**
Daniel De Kee
**
, Tulane University

Three dimensional steady state flows in a DCCR/SR and a vane rheometer have been numerically simulated. We analyzed and compared the systematic errors in rheological measurements for different test fluids.

Figure 1: Geometries of (a) the vane rheometer and (b) the DCCR/SR.

Figure (1) illustrates the geometries. There are three factors that are responsible for the deviation of the measured apparent viscosity from its actual value: 1) wall slip effects, 2) end effects, and 3) secondary flow effects. We analyze these separately.

We
define the coefficient *¦' _{slip}*
due to wall slip effects as the ratio of the fluid torque in a rheometer with
slip surfaces of the rotor to the torque in a rheometer in the absence of slip:

| (1) |

Inaccurate estimation of the correction length leads to end
effects-related errors. We define
the coefficient *¦' _{end}*
due to end effects by:

| (2) |

Here, *H* is the
rotor length and superscript '*' refers to the correction length used. We define the coefficient *¦' _{2nd}* due to secondary flow
effects as the ratio between the measured and true values of the fluid apparent
viscosity (no slip) and

| (3) |

Here superscript '*' refers to the measured value of the apparent viscosity. The total error due to these effects is:

| (4) |

The constitutive model used in the numerical study of yield stress fluids is a modified Bingham model:

| (5) |

where ¦" is the extra-stress tensor,
*¦"*_{0} is the yield stress, *m,* *t*_{1}
and *¦Ç*_{1} are constants. Commercial CFD software ANSYS Fluent
12.0 (ANSYS,
Inc., Canonsburg, PA) was used.
We compare the two rheometers under the extreme conditions of free slip
and no wall slip.

Figure 2: Accuracy coefficients due to (a) wall slip effects (b) end effects and (c) secondary flow effects of a vane rheometer (solid bars) and DCCR/SR (open bars) for power law fluids with different n indices.

Figure (2) compares the three
accuracy coefficients between the two designs for power law fluids. In Figure (2a), with free slip *¦'*_{slip}
for both designs less than unity, indicates an underprediction of the rotor
torque. Even for *n* = 0.01, the torque measured with a
vane rheometer is only 87.2 % of the corresponding value under no slip
conditions. The *¦'*_{slip}
further decreases for a vane rheometer with an increase in n, reaching a
minimum of 68.8 % for a Newtonian fluid (*n*
= 1). With 60 % slot area ratio,
the *¦'*_{slip}
of the DCCR/SR is smaller than that of a vane rheometer but less dependent on *n* (~ 60%). In Figure (2b), a vane rheometer has a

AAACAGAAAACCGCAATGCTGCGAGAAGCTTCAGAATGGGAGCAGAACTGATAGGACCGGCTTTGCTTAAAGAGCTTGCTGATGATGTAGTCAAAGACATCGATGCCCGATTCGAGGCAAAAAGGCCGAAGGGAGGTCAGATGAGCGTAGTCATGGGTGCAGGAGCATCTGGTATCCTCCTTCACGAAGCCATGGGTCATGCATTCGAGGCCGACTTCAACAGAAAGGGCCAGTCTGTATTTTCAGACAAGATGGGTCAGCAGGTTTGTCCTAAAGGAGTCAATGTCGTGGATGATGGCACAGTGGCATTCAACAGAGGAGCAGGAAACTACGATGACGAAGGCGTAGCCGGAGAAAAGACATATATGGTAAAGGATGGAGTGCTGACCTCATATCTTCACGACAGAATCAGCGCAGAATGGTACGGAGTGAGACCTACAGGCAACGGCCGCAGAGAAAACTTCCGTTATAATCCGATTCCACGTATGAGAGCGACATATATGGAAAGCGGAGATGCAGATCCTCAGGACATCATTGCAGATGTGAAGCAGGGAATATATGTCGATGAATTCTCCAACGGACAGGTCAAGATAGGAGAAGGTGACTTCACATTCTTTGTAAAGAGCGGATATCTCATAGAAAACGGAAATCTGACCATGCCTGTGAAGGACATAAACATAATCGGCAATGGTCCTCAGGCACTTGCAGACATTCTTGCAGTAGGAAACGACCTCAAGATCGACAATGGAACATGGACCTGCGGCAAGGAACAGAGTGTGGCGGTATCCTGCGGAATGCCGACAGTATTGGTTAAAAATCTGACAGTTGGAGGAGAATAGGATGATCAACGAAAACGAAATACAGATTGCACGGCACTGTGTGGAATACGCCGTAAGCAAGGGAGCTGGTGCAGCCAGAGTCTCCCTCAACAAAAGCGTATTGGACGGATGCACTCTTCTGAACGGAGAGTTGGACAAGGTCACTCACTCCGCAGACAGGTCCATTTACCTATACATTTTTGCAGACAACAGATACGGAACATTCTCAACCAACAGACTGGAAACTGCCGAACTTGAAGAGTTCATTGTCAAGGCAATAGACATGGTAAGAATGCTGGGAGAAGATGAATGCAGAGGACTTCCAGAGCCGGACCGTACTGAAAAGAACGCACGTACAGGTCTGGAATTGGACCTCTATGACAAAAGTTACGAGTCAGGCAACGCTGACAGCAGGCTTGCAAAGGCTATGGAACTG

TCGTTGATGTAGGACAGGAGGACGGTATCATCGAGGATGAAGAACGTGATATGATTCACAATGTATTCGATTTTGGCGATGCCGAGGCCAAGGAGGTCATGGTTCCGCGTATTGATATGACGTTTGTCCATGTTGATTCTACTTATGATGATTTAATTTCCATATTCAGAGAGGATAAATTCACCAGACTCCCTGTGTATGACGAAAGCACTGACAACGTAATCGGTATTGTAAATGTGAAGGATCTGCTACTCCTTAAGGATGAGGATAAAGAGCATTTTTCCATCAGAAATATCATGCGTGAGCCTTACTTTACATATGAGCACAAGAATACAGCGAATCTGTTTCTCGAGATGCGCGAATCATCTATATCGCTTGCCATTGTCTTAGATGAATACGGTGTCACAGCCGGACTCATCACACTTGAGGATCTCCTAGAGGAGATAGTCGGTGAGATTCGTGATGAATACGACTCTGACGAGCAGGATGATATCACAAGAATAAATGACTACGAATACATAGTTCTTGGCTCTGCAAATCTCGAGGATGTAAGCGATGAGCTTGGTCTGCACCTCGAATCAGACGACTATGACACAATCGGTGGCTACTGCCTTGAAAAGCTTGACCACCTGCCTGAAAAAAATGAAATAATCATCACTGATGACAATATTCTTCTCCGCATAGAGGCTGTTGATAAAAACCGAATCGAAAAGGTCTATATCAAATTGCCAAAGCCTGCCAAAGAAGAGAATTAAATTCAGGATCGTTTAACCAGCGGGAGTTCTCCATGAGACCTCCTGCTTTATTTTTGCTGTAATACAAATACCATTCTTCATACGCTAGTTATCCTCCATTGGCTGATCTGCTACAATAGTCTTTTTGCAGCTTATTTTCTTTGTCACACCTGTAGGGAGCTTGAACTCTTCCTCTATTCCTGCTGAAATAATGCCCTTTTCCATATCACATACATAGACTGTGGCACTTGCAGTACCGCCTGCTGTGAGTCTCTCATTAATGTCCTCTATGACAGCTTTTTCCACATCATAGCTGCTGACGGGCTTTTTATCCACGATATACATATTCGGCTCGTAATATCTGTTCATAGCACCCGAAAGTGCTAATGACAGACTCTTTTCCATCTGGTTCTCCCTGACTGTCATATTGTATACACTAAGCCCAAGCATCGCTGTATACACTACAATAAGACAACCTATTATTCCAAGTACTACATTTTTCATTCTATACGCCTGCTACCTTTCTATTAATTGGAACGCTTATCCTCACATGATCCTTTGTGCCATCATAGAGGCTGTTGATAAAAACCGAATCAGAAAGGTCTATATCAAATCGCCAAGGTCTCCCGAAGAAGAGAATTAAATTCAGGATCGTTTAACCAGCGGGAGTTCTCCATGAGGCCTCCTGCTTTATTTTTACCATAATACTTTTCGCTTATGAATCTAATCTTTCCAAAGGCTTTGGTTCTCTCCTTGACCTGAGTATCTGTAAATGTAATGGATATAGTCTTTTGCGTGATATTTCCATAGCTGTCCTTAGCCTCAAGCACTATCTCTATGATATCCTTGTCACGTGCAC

much larger error due to end effects (*¦'*_{end} ¨C 1) than the DCCR/SR. This result can be explained by the
small thickness of the slotted rotor, leading to a small area of the end
surfaces in the DCCR/SR. For a vane
rheometer, the accuracy coefficient due to end effects varies significantly
with *n*. For Newtonian fluids, the error due to
end effects is -10% for the measurements with a vane rheometer. This error can be eliminated only with
the calibration of the correction length.
For the DCCR/SR design, *¦' _{end}* is ~ 1 and is independent of

Figure 3: Comparison of the total systematic error in apparent viscosity measurement between a vane rheometer (squares) and a DCCR/SR (circles and triangles) for (a) power-law fluids and (b) a yield stress fluid. Negative values indicate the underprediction of the apparent viscosity.

The total error with the two designs
is plotted in Figure (3) for no slip (closed symbols) and free slip conditions. For power law fluids (Figure 3a), the
error generated by a vane rheometer is more dependent on the power law index *n*.
This variation is much smaller for a DCCR/SR. When there are no wall slip effects, the
DCCR/SR will have higher accuracy than a vane rheometer for any power law
fluid. Under free slip conditions,
the DCCR/SR still has higher accuracy than a vane rheometer when the power law index
n > 0.5. For a yield stress
fluid, (no slip conditions), a vane rheometer will have ~ 46% underprediction
error in the low shear stress region; the DCCR/SR with 60 % slot area ratio has
only 10 % underprediction. In the
case of free slip, the DCCR/SR design with 90 % slot area ratio will be more
accurate than a vane rheometer for the whole range of shear rates.

Our results indicate that: (1) a DCCR/SR is able to accurately measure rheological properties of a wider spectrum of test fluids than a vane rheometer due to significant reductions of end and secondary flow effects; (2) the rheometer design can be optimized by analyzing the accuracy coefficients separately which allows us to determine the dominant source of the measurement error and then to provide a solution for reduction/elimination of this source.

**Impact statement:**
in this research we explore a variety of aspects of determining the yield
stress of complex fluids, via numerical analysis. The project involves a Ph.D. student who
is also being trained in CFD (Fluent) and a postdoctoral fellow who recently
obtained an industrial position with Schlumberger.